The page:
Mucocutaneous Ulcerations Due to Methotrexate Toxicity Mimicking Vesiculobullous Disorder: A Diagnostic Challenge

authors:

avatar Vasudha Abhijit Belgaumkar 1 , avatar Varsha Baliram Bade 1 , * , avatar Shekhar N Pradhan 1 , avatar Gauri Bhale 1

Department of Dermatology, Venereology and Leprosy, BJGMC, MUHS University, Pune, India

how to cite: Belgaumkar V A, Bade V B, Pradhan S N, Bhale G. Mucocutaneous Ulcerations Due to Methotrexate Toxicity Mimicking Vesiculobullous Disorder: A Diagnostic Challenge. J Skin Stem Cell. 2022;9(4):e132386. https://doi.org/10.5812/jssc-132386.

Abstract

Introduction:

Methotrexate is an antifolate agent commonly used in various dermatological and rheumatological diseases such as psoriasis, systemic lupus erythematosus, and other connective tissue disorders. Acute toxicity manifesting as mucocutaneous ulcerations is a rare event in 3 - 10% of patients. Normal dosing commonly used for dermatologic and rheumatologic diseases is 15 - 25 mg/week. The main culprit leading to toxicity is the overdose of medication. Nausea, leukopenia, infections, gastrointestinal bleeding, renal impairment, etc. are the common manifestations of methotrexate toxicity. Mucocutaneous ulcerations, though infrequent, can appear as early as 3 - 7 days following methotrexate administration. Thus, it can be the imminent sign of methotrexate toxicity, providing a clue to its timely diagnosis. The crucial steps in the management of methotrexate toxicity are withdrawal of medication, immediate administration of leucovorin which is the biologically active form of folic acid, adequate hydration for increasing renal clearance, and urinary alkalinization with sodium bicarbonate, wherever necessary.

Case Presentation:

Here, we report an accidental methotrexate overdose in a patient with psoriasis, presenting with extensive mucocutaneous ulceration mimicking autoimmune vesiculobullous disorder and Stevens-Johnson syndrome- toxic epidermal necrolysis, leading to an extremely rare and challenging scenario.

Conclusions:

This case report emphasizes that careful history and evaluation of medical records facilitate early diagnosis and prompt management, which is critical to improving outcomes and patient’s survival.

1. Introduction

In 1950s, methotrexate (MTX) was introduced as a systemic immunosuppressive agent for treating various dermatological and rheumatological disorders (1, 2). It is an antifolate that binds to an enzyme, dihydrofolate reductase, which catalyzes the conversion of dihydrofolate to tetrahydrofolate, the active form of folic acid. Tetrahydrofolate is required for formation of one carbon metabolites during DNA synthesis, thus ultimately leading to the inhibition of DNA synthesis (3). Methotrexate can be safely used for the treatment of psoriasis, systemic lupus erythematosus, vasculitis, and many other connective tissue disorders, etc. (4, 5). Accidental toxicity with methotrexate occurs in 3 - 10% of patients receiving methotrexate medication in high doses (6). Here, we report one such case of acute toxicity with methotrexate in a patient with psoriasis.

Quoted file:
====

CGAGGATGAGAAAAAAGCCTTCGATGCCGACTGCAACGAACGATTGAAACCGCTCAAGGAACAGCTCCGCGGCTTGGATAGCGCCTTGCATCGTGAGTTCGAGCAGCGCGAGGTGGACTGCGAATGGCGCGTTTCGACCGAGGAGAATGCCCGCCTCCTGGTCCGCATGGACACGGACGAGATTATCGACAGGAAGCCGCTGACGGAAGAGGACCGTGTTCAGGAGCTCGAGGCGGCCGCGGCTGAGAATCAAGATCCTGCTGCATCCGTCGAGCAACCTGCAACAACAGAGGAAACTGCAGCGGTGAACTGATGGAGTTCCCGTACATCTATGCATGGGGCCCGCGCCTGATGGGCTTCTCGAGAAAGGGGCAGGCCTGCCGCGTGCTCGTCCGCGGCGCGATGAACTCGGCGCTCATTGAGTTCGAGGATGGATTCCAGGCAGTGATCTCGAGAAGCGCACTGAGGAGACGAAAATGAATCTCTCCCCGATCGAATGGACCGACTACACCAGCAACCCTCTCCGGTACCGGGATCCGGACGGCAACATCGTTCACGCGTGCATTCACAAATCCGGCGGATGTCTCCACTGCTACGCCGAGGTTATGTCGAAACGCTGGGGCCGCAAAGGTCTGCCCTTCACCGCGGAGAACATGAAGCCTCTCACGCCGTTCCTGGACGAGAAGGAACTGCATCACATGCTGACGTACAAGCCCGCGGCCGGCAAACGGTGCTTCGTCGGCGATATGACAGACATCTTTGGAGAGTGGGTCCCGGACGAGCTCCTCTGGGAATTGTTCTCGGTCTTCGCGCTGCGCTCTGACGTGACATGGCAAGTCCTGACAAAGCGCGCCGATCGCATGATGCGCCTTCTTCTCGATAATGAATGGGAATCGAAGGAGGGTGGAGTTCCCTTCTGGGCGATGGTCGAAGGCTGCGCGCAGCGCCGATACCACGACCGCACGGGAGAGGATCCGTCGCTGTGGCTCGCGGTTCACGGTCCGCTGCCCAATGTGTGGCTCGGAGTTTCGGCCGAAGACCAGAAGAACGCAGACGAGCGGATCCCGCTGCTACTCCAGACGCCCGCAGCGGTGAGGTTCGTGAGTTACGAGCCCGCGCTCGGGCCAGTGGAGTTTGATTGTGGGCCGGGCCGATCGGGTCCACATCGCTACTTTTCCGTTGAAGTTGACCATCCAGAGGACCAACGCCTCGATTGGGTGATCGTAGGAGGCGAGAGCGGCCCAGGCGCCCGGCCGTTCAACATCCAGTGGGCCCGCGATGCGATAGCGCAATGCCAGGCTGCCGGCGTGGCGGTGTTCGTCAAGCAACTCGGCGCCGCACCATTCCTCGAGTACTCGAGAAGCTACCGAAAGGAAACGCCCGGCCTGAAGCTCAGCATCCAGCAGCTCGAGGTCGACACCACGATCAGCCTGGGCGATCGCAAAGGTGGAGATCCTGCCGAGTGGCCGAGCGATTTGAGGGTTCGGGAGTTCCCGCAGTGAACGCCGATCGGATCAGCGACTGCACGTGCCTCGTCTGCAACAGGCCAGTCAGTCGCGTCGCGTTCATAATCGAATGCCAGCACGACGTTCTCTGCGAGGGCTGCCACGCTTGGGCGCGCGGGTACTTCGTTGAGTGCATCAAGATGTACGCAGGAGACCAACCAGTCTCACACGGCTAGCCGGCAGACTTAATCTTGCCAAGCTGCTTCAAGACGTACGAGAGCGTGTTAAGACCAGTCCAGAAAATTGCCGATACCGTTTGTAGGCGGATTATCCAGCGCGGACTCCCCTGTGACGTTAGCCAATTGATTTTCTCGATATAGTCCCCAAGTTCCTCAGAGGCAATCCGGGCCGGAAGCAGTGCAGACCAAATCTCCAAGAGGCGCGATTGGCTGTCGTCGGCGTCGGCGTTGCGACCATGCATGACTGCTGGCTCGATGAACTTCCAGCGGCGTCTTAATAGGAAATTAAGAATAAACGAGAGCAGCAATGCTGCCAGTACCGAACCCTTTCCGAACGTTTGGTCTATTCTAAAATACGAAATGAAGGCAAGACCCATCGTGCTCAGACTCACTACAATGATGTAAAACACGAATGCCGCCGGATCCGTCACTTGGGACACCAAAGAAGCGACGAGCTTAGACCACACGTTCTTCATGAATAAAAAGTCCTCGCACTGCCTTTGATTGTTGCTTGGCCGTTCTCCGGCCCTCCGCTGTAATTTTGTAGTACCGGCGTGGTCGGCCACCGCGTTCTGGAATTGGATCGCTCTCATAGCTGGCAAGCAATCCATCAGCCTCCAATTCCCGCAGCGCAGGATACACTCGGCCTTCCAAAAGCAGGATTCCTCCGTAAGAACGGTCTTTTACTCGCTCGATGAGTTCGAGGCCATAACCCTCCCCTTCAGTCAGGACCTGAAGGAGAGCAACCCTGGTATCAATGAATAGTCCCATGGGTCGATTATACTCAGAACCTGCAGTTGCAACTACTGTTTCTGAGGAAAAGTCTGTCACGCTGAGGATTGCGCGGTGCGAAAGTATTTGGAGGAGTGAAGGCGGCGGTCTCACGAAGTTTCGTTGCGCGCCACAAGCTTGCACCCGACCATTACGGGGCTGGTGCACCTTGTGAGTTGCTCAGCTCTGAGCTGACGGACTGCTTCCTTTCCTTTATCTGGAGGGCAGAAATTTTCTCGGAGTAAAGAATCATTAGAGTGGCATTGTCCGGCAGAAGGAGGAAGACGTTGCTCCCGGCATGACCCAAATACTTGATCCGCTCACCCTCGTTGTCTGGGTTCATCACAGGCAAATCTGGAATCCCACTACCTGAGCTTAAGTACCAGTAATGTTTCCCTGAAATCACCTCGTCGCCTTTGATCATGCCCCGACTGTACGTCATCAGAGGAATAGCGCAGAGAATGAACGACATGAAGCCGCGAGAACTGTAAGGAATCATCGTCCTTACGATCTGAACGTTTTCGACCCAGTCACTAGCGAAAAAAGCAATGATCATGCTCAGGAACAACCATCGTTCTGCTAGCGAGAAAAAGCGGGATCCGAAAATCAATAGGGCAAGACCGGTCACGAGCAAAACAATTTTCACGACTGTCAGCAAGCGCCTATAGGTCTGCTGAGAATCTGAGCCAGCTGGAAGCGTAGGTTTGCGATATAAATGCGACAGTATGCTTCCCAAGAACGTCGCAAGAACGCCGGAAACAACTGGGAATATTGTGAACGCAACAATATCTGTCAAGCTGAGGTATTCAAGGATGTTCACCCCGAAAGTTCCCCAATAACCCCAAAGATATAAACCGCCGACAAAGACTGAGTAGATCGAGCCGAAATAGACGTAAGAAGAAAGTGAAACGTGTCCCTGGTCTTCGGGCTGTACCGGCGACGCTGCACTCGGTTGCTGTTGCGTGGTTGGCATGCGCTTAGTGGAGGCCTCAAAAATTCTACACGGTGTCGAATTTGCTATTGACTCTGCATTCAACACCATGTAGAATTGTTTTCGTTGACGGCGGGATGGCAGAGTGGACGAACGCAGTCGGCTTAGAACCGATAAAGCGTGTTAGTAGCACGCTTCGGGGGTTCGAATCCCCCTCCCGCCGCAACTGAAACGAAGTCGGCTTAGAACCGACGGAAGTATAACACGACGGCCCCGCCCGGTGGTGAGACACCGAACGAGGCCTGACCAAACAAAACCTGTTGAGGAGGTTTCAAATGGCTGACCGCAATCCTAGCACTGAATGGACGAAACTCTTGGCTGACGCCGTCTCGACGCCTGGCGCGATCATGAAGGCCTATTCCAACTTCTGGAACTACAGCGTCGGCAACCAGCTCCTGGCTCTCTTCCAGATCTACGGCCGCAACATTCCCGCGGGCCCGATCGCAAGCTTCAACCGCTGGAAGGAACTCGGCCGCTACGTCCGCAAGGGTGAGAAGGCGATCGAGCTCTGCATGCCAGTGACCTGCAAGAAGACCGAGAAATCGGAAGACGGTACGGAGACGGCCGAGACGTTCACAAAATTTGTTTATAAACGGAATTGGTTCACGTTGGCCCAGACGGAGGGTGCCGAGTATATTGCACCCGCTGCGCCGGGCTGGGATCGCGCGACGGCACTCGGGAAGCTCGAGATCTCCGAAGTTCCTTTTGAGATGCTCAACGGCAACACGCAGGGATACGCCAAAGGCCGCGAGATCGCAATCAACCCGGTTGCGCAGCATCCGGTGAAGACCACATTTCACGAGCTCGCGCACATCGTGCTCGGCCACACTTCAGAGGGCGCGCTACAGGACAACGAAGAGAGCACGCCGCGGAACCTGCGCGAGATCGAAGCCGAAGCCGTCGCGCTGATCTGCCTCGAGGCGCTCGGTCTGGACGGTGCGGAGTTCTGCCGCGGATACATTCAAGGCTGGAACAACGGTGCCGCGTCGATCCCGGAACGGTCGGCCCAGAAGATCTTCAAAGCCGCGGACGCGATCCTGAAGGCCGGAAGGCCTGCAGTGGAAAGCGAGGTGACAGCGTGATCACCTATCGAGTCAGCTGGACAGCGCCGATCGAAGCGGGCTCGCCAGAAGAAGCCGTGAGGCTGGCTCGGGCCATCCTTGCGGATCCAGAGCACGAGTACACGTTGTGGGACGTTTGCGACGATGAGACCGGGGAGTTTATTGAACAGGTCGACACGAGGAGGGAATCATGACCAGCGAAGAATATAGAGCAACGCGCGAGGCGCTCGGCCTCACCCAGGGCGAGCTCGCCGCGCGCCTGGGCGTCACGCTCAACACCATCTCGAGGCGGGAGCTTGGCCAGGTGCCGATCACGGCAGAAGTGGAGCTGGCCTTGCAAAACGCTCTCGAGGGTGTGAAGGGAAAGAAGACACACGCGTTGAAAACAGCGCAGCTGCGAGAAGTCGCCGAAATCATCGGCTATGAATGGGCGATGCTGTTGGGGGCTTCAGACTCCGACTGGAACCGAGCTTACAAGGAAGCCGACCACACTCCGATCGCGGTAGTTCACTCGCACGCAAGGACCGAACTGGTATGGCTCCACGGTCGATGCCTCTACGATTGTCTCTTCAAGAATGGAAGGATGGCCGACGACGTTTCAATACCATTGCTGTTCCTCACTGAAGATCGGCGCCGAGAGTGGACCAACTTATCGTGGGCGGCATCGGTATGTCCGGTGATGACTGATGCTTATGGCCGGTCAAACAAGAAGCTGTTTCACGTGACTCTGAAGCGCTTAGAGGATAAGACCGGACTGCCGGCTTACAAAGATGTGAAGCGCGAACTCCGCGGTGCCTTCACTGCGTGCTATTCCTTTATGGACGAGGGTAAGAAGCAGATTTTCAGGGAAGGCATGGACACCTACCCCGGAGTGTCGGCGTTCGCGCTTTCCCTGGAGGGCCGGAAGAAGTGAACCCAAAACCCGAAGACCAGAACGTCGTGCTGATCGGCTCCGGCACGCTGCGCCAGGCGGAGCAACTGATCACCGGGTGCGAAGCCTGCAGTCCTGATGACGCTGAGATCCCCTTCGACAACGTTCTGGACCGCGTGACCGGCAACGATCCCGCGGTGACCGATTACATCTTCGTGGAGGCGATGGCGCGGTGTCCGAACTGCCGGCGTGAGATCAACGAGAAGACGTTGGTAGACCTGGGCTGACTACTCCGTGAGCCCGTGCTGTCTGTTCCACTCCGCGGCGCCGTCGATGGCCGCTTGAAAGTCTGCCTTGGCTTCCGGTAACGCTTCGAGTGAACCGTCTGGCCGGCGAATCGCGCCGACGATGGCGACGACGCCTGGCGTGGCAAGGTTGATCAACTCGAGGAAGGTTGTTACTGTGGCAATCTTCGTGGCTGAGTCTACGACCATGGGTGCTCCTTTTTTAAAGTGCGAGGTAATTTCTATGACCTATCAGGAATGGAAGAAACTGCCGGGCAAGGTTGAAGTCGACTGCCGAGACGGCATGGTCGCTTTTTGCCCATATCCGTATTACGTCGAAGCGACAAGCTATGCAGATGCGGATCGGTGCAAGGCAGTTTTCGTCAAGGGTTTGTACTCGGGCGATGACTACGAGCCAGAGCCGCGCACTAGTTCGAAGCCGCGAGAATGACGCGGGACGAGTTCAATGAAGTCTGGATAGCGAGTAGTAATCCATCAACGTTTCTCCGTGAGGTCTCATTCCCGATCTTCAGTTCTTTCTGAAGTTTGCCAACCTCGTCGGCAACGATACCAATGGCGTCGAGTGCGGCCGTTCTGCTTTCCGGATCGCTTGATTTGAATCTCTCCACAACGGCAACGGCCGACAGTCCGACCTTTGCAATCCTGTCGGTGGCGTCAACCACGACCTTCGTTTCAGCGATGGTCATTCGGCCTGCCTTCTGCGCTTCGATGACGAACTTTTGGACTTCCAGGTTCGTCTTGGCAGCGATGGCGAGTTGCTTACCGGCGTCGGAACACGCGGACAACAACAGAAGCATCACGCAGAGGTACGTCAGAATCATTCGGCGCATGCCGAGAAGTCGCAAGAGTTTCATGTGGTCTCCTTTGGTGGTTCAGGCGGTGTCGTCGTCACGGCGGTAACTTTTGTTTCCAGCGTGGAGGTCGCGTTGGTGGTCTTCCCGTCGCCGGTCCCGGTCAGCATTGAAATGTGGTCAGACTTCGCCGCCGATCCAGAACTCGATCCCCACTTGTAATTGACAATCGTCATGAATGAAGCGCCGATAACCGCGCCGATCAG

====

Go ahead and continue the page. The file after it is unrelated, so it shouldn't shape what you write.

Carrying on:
2. Case Presentation

A 75-year-old woman was brought to the emergency department of our tertiary care center with complaints of oral intolerance to spicy food and raw areas in the mouth and all over the body with profuse bleeding from the back for one month with intermittent episodes of fever. She was a known case of type 2 diabetes mellitus from one year ago and was on regular medications. However, she was unable to offer a detailed history due to her poor general condition. There was no history of mucocutaneous ulcerations in the past in the patient or in other members of her family.

On dermatological examination, she had multiple erosions over the neck (Figure 1), axillae, mammary areas (Figure 2), lower extremities (Figure 2), and back with profuse spontaneous bleeding (Figure 3). Oral mucosa showed multiple whitish plaques and erosions over the tongue, buccal mucosa, and palate. On tangential pressure, shearing of the epidermis was noticed. Scalp and face were spared. Palms, soles, and nails were normal. There was no bleeding from other orifices. Systemic examination was normal.

Ulcerations over thighs and around the nipple
Ulcerations over the back with profuse bleeding

Clinical differential diagnoses were autoimmune vesiculobullous disorders (pemphigus Vulgaris and paraneoplastic pemphigus) and Stevens-Johnson syndrome-toxic epidermal necrolysis (SJS/TEN). Laboratory evaluation showed anemia with hemoglobin (9 gm/dL), decreased total leukocyte count (500/mm3), transaminitis with aspartate aminotransferase (AST) 99 units/L, alanine aminotransferase (ALT) 72 units/L, positive C-reactive protein (CRP). The rest of the investigations were within normal limits. Skin biopsy showed an ulcerated epidermis with focal areas of parakeratosis. Bacterial colonies were noted in the stratum corneum. Artifactual separation of epidermis and dermis was seen. Dermis showed edema, and mild perivascular inflammatory infiltrate, with areas of hemorrhage. Direct immunofluorescence studies did not show any positivity for antisera specific against IgG, IgM, and C3.